The relationship we have with the people on our television screens is one that can be hard to illustrate. More often than not, we don’t know them, we never have and never will meet them, they’re just there on the tele. Yet being so present on something we focus our attention on for hours at a time per day ends up meaning something. It’s why I find myself feeling some type of way at the death of beloved TV presenter Dale Winton, whose death at 62 came as a surprise to seemingly the whole nation.
Born Dale Jonathan Winton, 22nd May 1955 to Jewish father Gary who sold furniture and mother Shirley or “Sheree” as she was known in her acting career (who would convert to Judaism), Dale was to face great struggle through his early years. His parents divorced 10 years on from his birth in 1965. Three years later, on the day of his Bar Mitzvah, his father died. From there, Shirley raised Dale by herself until 1976, where she killed herself by overdosing on the central nervous system depressant barbiturates. As the story goes, young Dale found his mother’s body in her bedroom, with a “Do not disturb” sign on the door.
It feels like a common thing with entertainers, or at least common enough to be noted, that those who come onto our screens with a vibrant energy and a charming charisma had these qualities shaped by such tribulation. Your Jim Carreys, your Mary J. Bliges, many from a wide range of art forms go from traumatic childhoods to extravagant performances, the former seeming so startling when all you’ve known is the latter. Dale’s path from point A to point B began four years before his mother’s death with the occupation of a club DJ, going from Richmond to eventually playing the club circuit in London. From there he went into several radio jobs, including a stint for the United Biscuits Network as well as work in and around the Nottingham area. He once told the Leftlion magazine “Without Nottingham people I would not have a career. And that is the truth. The people of Nottingham made it happen for me”
It was in 1986 when he first got into television on an episode of Pet Watch, a humble start to be certain, but the program that established him as a star was Dale’s Supermarket Sweep, the gameshow where contestants had to answer questions and riddles before trying to grab as many shopping items as they can in a certain amount of time. The show ran from 1993 to 2001 before being revived for a short time in 2007. In many people’s recollections of Dale on social media, they point to Supermarket Sweep as a part of their lives they hold close to their heart. His effeminate charm, his kindness towards others, just how much fun he seemed to be having, it all came to surface whenever he showed up on TV.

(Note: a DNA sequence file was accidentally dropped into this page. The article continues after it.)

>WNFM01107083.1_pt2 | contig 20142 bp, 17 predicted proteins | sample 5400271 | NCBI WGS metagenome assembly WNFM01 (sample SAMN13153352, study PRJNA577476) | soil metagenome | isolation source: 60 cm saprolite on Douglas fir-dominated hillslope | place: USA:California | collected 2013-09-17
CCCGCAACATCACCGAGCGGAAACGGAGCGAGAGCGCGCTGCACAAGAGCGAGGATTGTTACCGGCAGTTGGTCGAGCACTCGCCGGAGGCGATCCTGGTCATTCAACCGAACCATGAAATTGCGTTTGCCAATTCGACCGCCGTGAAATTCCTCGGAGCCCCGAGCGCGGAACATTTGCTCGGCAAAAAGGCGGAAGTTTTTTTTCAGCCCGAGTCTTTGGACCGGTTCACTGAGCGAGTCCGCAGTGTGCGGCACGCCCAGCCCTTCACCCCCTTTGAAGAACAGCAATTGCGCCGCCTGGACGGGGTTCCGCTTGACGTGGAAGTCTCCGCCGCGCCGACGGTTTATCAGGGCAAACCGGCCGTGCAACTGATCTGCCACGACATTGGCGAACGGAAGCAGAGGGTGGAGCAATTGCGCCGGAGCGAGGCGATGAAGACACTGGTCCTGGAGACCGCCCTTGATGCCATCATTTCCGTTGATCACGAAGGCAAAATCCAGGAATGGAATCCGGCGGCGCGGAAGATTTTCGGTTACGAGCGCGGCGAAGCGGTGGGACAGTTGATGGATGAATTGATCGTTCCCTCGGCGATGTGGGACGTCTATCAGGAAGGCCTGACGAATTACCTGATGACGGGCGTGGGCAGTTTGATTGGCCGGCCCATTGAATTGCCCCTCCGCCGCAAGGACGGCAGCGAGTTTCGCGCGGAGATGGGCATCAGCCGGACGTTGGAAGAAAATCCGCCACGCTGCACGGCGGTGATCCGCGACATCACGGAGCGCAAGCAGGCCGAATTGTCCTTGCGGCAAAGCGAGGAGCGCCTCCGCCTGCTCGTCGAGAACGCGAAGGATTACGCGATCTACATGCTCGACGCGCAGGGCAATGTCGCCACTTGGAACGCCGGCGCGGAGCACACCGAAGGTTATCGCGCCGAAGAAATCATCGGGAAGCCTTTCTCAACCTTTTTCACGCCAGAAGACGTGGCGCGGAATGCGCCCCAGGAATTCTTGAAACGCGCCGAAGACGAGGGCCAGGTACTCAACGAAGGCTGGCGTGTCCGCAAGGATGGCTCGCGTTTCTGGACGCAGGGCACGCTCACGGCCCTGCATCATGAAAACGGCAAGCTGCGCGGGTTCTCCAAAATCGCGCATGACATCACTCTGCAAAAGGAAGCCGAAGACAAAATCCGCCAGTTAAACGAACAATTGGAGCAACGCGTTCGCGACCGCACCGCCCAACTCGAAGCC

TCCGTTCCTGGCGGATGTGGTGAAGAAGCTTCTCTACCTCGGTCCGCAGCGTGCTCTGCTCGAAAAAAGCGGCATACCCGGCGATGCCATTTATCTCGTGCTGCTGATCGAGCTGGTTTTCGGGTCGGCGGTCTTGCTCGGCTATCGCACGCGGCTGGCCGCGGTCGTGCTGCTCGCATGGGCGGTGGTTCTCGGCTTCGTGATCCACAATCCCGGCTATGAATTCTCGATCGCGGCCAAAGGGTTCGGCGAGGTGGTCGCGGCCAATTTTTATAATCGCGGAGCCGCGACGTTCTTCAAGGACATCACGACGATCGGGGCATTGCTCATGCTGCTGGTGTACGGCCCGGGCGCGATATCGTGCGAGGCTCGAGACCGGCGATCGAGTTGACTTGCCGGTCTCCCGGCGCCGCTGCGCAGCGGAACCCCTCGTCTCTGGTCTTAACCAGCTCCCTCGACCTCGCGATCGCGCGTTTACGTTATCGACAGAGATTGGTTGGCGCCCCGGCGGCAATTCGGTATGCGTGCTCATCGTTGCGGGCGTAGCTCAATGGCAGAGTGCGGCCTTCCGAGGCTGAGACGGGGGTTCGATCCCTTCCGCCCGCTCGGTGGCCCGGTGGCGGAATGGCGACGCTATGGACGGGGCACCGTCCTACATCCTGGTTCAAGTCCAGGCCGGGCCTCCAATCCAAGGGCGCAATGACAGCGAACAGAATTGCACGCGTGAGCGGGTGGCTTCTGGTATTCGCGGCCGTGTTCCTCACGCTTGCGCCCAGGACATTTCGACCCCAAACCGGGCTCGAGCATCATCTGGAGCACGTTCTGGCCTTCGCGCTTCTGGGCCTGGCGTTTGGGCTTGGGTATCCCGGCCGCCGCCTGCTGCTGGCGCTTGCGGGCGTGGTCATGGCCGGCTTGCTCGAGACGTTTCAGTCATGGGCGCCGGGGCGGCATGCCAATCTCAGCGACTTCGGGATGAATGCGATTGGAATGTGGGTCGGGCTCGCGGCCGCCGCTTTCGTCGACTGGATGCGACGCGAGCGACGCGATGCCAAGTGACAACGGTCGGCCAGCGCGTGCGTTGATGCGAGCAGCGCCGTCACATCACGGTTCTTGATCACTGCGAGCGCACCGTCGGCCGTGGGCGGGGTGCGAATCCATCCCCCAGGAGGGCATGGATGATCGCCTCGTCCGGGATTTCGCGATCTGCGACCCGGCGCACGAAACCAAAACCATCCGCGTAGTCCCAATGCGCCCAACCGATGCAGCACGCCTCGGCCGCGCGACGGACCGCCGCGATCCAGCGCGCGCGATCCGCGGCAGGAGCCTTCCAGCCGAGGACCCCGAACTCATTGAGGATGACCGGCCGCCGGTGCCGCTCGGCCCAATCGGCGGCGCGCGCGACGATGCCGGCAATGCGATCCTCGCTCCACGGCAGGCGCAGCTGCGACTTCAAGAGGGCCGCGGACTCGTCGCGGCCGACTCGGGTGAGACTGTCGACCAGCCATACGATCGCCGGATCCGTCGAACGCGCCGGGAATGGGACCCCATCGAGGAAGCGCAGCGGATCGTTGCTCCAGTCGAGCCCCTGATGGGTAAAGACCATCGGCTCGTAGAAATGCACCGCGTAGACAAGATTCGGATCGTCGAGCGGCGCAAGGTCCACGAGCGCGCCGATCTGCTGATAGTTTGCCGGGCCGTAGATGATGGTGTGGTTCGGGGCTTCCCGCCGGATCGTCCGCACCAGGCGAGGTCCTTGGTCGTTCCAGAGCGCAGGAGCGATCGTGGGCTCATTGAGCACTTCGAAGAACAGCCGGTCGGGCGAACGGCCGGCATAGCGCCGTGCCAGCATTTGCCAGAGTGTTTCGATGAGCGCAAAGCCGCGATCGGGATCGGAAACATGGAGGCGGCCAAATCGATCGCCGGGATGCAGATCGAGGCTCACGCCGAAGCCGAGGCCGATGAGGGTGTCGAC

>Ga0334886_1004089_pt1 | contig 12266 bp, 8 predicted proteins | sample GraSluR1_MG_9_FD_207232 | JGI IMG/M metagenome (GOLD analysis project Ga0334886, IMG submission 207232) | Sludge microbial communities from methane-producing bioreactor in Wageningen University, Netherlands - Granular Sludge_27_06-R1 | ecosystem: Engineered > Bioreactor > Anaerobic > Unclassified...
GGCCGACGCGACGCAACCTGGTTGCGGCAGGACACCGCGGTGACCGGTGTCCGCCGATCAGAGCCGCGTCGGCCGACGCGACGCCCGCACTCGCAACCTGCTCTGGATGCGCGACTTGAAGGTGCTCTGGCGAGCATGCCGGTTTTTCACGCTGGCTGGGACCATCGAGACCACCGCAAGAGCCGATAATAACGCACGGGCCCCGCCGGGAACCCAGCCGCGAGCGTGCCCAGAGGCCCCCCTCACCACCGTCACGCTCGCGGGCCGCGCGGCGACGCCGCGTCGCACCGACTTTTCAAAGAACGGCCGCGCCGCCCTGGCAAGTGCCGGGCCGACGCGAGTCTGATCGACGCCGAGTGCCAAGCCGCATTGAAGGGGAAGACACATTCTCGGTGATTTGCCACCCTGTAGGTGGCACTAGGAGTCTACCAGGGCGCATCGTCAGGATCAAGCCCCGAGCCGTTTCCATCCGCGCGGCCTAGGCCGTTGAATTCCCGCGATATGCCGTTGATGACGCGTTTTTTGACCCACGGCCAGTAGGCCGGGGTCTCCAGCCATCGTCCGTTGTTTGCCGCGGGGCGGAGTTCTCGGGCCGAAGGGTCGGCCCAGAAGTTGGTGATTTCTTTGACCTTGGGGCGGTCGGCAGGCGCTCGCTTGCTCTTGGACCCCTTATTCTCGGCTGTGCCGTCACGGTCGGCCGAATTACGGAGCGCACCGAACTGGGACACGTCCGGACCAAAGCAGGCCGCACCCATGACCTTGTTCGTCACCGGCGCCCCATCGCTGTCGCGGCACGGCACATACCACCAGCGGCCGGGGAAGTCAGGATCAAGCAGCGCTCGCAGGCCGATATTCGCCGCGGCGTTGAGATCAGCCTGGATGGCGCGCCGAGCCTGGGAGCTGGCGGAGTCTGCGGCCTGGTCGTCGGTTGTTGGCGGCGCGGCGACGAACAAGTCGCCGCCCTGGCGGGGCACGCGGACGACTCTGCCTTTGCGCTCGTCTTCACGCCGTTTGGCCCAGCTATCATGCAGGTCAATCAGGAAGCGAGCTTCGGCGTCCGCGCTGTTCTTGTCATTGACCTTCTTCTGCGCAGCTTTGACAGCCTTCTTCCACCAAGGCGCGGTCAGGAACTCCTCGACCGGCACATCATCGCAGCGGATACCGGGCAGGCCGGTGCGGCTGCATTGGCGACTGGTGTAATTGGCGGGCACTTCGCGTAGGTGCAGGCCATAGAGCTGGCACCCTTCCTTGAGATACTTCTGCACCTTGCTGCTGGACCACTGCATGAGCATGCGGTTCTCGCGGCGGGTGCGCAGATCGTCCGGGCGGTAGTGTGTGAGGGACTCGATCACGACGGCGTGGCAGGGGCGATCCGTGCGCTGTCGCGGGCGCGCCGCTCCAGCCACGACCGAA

I personally knew him best from his hosting of In It To Win It, the gameshow that would play before the lottery numbers for that day were announced. It was here where, as strange as it may sound writing it out now, he became someone who was always around, whose presence I took as a given. I remember that when he grew a beard, it was an event of great importance in my household. My dad and I were knocked for a loop that day.
How simple not only my relationship, but everyone’s relationship with Dale was, makes it more sorrowful that said relationship is now over. Turning on the tele to watch him do a fun quiz before you find out you lost the lottery can no longer be a past time. He’ll no longer pop up on the radio from time to time anymore. His absence is so strange because I don’t know if many of us even considered the possibility.
Dale will be missed. The outpouring of messages from viewers and colleagues alike is enough proof of this. He was an indelible character who came from despair and arrived at stardom, staying true to himself the whole way whether it was coming out as gay in 2002 or revealing his battle with depression in 2016, he was someone who more than anything else regarding his entertainment value, loved what he worked in, and left a legacy that any performer would be proud of.